When my friend Carol called this morning to tell me about changing an aspect of her schedule, hoping to open it for more unforced creativity and maybe a little time to sleep, I was happy for her -- and for the interruption. I'd been drudging away on some business records when she called. They still need finishing. But her contagious idea gave me an excuse to think about the importance of unforced creativity in restoring our equilibrium. And choosing which parts of our success to foster for our own good.
Immediately I remembered seeing this TED video of Elizabeth Gilbert, author of Eat, Pray, Love, who suggests that artists need to recalibrate regularly so as to not be undone by our artistry, our success, our weighty "emotional constructs" of expectation -- and to be available to that "source" that can brush up against us only when we're open and we've shown up ready for the job.
Then I recalled puzzling through a similar conversation a couple weeks ago with Leslie, emailing back and forth about how to get oneself into that place where being creative can transcend the routine. Like Elizabeth Gilbert, Joseph Campbell (Power of Myth, professor at Sarah Lawrence College, coined the phrase "Follow Your Bliss") also espoused the idea of artists occasionally reaching/existing on a metaphysical plane where one's soul listens to a voice other than one's own while creating. My version of that feeling happens when I produce a painting that takes on its own momentum, not waiting for my direction (and it requires trust to let go). That doesn't mean I give up my skills but that I let them service a larger energy. Unfortunately, I can't control the arrival of that blissful state, but I certainly value it when I recognize it.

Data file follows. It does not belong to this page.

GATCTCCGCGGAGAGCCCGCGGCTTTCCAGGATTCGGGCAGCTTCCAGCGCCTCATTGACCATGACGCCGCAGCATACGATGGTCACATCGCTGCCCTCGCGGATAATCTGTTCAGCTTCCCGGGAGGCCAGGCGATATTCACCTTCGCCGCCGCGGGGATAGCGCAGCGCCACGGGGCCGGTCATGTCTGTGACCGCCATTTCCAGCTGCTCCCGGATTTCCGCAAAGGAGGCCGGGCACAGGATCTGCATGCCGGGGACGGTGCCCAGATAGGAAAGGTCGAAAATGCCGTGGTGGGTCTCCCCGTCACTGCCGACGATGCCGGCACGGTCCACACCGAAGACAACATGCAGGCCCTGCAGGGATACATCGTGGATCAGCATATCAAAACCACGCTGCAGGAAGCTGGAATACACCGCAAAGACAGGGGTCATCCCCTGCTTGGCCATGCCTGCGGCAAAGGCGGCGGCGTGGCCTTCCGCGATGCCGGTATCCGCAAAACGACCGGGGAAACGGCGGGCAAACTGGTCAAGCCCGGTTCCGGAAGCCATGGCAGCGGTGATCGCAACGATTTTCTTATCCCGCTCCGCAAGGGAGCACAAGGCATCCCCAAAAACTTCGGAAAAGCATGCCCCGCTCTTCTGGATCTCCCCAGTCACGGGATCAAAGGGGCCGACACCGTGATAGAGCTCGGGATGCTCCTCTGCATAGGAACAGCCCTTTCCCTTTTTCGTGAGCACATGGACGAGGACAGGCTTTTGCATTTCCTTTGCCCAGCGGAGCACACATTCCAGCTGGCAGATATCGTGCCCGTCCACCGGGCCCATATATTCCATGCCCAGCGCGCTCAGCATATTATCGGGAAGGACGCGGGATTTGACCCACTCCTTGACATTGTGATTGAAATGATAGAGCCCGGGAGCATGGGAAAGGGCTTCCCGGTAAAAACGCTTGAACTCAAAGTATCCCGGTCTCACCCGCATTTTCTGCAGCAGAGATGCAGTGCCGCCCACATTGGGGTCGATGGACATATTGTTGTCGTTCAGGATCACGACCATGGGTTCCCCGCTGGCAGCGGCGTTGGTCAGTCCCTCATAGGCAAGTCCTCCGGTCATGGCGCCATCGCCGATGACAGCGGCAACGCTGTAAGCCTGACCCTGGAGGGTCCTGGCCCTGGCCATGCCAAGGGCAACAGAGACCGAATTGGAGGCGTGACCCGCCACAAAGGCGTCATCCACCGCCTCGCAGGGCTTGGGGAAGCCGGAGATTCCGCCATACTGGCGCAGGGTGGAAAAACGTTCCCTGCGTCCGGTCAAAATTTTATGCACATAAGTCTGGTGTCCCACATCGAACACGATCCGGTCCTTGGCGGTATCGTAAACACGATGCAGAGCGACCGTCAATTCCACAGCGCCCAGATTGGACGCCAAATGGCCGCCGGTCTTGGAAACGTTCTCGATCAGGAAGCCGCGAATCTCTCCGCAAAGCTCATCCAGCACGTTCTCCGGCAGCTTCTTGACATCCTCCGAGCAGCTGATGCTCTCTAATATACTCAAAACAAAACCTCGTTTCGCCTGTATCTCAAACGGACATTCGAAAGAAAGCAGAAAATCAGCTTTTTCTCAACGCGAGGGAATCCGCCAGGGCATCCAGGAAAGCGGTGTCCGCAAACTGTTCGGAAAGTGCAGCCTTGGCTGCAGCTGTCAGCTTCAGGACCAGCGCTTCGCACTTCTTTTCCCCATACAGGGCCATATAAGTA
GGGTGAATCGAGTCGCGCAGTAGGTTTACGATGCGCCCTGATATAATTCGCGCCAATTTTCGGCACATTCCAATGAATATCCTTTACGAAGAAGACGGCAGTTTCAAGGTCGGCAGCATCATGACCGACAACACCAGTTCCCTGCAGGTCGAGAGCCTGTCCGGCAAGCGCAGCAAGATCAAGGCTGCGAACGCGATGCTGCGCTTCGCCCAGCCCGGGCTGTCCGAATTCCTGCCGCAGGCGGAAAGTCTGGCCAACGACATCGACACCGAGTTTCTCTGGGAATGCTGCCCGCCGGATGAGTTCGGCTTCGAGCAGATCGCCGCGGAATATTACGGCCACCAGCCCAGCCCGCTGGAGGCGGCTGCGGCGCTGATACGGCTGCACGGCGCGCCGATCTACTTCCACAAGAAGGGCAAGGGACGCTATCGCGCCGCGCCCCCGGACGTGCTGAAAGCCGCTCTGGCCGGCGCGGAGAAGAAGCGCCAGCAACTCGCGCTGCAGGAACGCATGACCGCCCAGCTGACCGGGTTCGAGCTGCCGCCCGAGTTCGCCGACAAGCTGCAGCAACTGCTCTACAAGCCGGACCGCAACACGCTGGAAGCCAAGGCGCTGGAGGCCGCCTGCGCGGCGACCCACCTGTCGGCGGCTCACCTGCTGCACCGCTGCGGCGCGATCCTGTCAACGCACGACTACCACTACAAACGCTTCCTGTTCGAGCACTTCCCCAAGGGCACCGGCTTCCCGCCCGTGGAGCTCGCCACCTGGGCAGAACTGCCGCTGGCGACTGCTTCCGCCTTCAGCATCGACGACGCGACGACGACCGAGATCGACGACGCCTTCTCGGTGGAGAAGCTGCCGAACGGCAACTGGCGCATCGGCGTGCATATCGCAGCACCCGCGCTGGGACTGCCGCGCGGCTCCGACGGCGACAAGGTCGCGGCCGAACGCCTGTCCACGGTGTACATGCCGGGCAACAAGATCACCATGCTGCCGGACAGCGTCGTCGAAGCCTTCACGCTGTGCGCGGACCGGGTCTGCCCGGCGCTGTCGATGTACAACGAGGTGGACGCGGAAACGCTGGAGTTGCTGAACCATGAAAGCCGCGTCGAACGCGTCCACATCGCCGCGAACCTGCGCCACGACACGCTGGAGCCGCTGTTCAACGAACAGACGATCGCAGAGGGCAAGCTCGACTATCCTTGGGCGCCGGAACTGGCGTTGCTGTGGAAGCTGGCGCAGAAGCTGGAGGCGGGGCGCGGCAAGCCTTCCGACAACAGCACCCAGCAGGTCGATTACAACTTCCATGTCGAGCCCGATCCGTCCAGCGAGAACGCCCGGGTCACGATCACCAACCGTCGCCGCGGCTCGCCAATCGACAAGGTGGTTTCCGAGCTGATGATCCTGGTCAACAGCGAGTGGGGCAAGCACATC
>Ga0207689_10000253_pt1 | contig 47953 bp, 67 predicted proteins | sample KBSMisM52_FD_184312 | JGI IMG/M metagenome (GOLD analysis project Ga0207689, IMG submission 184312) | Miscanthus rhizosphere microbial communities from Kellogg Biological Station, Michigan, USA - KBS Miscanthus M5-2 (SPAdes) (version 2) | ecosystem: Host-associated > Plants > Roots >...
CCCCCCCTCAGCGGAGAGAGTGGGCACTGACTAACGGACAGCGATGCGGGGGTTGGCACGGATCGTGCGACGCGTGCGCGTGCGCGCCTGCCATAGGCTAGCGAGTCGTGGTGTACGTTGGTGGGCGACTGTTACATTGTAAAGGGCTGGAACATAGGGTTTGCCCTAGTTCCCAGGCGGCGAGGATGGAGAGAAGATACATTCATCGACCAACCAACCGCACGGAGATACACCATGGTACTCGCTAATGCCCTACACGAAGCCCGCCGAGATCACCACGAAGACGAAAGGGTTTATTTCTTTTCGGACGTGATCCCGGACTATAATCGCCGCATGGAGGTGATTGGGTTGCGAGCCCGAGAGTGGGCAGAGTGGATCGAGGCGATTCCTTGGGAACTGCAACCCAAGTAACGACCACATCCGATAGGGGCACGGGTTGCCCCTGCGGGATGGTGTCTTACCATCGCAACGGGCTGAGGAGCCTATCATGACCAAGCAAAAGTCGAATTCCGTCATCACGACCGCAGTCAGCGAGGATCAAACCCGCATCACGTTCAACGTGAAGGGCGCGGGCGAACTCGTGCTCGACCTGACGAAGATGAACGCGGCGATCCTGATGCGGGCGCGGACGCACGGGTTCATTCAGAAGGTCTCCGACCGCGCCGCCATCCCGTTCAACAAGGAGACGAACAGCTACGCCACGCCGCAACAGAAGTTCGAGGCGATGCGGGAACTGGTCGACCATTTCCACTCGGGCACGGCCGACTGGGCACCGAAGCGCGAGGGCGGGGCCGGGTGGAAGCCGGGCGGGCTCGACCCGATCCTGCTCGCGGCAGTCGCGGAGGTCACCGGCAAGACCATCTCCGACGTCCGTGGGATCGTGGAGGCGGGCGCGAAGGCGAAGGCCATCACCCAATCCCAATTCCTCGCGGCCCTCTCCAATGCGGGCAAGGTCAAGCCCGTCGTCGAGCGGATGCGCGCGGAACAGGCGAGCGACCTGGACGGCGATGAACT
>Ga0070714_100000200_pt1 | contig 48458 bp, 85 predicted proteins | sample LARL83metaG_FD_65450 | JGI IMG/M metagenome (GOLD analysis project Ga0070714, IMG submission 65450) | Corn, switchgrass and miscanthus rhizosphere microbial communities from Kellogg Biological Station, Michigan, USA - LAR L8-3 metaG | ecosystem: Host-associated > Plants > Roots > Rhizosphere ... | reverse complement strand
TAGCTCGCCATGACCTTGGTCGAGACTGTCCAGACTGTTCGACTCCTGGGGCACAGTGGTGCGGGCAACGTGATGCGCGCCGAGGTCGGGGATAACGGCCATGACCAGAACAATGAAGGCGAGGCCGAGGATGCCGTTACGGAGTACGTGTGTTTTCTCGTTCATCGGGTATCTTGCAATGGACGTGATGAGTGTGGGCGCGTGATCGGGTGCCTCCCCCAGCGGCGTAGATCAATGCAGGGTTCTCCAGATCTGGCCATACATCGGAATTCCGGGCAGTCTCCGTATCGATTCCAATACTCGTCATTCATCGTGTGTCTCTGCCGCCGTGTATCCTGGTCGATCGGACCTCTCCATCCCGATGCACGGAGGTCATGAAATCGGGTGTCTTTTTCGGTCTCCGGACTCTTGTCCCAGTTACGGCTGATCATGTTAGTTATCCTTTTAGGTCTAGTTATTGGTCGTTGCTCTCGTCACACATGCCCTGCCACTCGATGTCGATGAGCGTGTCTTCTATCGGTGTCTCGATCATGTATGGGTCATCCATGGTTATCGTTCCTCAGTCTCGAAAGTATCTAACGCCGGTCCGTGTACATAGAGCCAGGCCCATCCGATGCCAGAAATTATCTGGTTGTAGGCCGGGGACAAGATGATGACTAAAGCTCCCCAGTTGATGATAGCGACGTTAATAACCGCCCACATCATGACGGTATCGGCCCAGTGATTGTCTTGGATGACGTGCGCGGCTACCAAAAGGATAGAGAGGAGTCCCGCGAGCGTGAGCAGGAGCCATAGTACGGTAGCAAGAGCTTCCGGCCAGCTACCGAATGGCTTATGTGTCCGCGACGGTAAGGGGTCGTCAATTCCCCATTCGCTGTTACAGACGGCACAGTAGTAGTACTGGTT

Like so many artists, do you also wrestle with this delicate issue of how to stay creative, how to find time and energy to show up ready for the job? Well, if you are like most of us, here's to recalibrating your creative energies and to finding your bliss!